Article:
Duke Energy and Progress Energy have fine-tuned their staff-reduction estimates in their pending merger as the two North Carolina companies continue working on their merger integration plan.
The two electric utilities told the N.C. Utilities Commission today they expect to eliminate 1,860 positions over three years. That's down from an earlier estimate that placed the maximum potential staff reduction size at 2,000.
The N.C. Utilities Commission, which is reviewing the proposed merger, requested the updated data. Merger critics argue that the enormity of the staff cuts during one of the most severe economic downturns in decades means the merger is not a public benefit for the state.
Charlotte-based Duke and Raleigh-based Progress also disclosed that they expect 347 workers would be laid off or would leave on their own over the next three years, but the layoff total will depend on how many workers leave on their own. Those laid off will be redundant workers who did not take an early buyout offer or did not leave for another job.
It's still not clear where the cuts will come from, but Progress has said it will shed hundreds of workers in downtown Raleigh as it dismantles its corporate headquarters here.
The companies have been working on their integration since announcing in January they plan to form the nation's largest electric utility.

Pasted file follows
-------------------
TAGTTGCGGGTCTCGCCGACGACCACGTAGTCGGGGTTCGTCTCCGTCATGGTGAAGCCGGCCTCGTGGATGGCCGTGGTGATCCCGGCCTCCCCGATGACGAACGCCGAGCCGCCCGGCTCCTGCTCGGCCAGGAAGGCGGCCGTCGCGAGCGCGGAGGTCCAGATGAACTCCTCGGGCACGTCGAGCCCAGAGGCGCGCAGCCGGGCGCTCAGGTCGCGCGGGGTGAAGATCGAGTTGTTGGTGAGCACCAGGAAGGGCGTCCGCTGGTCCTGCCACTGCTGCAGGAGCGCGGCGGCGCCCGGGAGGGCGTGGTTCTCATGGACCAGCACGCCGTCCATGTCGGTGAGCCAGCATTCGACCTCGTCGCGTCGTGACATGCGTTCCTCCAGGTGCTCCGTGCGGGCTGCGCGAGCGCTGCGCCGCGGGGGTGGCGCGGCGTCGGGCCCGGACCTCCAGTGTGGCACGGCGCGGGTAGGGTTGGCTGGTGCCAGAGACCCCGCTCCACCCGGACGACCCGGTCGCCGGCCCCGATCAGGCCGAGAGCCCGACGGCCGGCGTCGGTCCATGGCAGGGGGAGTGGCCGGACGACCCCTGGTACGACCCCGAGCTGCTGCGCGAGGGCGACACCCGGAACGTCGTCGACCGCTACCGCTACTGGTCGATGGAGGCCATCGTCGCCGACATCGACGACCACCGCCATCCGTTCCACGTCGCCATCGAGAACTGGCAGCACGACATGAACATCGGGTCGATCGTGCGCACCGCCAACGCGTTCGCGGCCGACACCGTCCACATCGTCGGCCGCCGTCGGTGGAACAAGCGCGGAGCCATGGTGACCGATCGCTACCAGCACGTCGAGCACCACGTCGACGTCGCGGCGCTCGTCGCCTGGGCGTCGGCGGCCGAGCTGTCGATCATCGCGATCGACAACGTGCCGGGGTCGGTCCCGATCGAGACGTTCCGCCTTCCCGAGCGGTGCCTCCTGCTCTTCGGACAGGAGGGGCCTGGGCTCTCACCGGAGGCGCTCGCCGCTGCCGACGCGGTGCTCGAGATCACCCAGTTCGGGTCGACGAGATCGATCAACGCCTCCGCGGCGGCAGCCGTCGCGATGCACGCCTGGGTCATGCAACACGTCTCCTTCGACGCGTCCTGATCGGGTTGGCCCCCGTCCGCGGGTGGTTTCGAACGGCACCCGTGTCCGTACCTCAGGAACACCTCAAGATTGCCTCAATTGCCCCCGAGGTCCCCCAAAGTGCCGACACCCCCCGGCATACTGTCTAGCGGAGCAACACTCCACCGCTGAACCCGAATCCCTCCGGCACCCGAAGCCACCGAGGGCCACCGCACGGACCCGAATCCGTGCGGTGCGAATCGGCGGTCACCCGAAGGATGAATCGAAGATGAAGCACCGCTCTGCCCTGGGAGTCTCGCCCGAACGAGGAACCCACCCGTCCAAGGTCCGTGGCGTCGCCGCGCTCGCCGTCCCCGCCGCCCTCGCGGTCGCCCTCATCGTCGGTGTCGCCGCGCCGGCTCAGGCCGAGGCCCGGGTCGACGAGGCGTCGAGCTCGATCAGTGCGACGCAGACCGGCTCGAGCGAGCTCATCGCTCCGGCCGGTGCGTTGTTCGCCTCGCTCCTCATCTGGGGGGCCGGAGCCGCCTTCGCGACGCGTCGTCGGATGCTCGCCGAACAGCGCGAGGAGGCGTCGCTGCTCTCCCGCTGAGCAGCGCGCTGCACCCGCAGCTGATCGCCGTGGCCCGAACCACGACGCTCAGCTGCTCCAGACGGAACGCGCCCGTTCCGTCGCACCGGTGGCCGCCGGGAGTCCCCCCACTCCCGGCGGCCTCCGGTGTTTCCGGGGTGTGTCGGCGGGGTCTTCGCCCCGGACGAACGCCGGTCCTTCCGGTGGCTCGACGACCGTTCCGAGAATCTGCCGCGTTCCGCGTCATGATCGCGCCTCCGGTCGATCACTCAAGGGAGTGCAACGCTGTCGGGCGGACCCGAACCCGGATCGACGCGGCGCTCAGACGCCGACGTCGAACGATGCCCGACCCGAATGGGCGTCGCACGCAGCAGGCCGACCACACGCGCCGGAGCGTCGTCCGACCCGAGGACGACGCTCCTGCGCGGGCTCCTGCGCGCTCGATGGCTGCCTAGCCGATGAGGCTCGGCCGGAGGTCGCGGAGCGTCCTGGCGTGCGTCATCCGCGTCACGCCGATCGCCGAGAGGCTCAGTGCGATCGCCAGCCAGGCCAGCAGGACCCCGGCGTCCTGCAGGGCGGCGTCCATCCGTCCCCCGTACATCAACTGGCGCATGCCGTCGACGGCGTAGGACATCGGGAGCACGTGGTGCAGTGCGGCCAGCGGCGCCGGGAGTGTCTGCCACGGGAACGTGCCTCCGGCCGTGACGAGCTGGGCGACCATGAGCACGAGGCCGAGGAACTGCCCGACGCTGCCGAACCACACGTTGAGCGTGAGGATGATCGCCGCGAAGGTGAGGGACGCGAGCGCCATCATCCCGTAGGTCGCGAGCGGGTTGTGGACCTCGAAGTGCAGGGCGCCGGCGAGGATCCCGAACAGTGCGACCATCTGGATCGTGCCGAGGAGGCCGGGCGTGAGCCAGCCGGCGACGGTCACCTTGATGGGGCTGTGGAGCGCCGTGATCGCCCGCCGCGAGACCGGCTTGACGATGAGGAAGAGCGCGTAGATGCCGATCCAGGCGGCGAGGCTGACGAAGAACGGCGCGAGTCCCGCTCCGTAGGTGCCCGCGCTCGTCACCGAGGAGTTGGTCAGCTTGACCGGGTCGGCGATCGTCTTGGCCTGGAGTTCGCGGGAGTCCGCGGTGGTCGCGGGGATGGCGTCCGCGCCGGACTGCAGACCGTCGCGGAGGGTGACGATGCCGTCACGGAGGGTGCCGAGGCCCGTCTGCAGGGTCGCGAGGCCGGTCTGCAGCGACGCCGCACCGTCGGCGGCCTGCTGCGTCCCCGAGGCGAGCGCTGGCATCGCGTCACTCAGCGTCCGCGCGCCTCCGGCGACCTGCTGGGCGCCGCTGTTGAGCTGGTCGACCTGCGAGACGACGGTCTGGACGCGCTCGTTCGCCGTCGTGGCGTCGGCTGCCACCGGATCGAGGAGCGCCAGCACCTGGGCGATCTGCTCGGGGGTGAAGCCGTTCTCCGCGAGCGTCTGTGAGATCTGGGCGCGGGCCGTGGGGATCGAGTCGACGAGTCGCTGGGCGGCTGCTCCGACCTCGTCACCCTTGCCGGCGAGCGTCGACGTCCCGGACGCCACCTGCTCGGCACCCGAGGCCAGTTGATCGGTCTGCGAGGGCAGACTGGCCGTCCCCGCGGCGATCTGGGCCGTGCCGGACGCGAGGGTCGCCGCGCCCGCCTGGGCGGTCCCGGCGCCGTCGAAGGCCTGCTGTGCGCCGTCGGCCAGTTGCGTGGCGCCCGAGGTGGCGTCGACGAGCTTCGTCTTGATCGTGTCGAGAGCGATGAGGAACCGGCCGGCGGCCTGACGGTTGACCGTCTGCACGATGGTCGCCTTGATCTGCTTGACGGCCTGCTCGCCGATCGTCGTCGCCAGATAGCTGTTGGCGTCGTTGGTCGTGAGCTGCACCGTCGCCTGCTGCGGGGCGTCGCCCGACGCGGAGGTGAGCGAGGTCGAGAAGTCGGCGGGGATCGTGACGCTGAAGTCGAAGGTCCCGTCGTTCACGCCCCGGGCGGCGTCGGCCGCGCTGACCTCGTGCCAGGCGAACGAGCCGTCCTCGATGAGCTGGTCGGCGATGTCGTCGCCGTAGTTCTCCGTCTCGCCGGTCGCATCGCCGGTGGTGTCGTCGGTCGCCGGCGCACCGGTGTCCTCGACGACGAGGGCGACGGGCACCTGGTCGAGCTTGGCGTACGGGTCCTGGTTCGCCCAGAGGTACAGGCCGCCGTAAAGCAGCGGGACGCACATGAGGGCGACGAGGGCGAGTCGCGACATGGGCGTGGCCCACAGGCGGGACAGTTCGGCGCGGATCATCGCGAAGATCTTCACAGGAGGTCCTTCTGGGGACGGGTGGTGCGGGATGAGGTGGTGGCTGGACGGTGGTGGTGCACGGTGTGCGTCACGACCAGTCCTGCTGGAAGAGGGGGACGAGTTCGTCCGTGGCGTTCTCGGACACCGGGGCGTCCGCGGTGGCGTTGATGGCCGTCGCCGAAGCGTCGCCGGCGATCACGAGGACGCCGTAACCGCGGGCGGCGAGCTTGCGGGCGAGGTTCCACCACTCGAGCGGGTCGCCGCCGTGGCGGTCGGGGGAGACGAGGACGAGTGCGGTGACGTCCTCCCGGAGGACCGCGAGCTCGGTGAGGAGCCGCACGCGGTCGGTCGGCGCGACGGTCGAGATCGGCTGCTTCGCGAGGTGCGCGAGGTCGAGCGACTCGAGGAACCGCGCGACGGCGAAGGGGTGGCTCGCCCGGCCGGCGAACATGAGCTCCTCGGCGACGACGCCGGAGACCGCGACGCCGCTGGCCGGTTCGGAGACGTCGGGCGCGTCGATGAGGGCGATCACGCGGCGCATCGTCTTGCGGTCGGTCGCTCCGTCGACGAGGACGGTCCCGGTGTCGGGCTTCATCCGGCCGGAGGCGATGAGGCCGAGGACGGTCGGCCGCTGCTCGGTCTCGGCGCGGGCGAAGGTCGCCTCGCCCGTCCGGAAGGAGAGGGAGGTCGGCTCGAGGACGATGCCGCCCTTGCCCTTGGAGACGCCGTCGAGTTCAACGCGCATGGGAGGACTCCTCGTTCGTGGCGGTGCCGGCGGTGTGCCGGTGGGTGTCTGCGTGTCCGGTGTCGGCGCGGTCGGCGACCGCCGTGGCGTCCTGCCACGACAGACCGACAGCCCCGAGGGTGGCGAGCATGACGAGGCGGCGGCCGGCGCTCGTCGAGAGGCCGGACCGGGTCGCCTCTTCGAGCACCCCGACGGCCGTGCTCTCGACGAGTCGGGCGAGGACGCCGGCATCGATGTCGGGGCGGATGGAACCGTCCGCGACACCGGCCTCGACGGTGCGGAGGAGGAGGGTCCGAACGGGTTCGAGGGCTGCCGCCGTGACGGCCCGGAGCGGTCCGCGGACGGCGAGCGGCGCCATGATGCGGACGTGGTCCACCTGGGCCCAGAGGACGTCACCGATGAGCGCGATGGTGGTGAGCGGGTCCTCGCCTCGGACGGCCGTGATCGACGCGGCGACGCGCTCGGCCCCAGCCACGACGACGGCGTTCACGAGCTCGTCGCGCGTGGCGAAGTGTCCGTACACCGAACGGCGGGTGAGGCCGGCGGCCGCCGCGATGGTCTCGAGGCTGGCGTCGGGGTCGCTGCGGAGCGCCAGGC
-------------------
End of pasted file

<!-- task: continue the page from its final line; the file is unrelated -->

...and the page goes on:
The merger also requires approval from the Federal Energy Regulatory Commission, which has weighing concerns that the merger would give the combined company monopoly powers to manipulate electricity prices.
The scope of layoffs is still unclear. It will ultimately be determined by the number of employees who voluntarily leave the company. The companies are encouraging workers to leave for other jobs so that they can limit the pain of layoffs and so that they can limit the amount of severance payments.
Duke and Progress told the N.C. Utilities Commission that this month 8,177 employees at both companies have been offered a voluntary severance plan, also known as a buyout offer. These employees would be offered a severance payment.
Company officials expect 14 percent to leave through buyouts, but if more than 14 percent leave, then the layoffs will not be as severe.
Currently, the companies are operating with 368 vacancies, largely created by employees who opted to find another job rather than play a game of chance with buyouts and layoffs.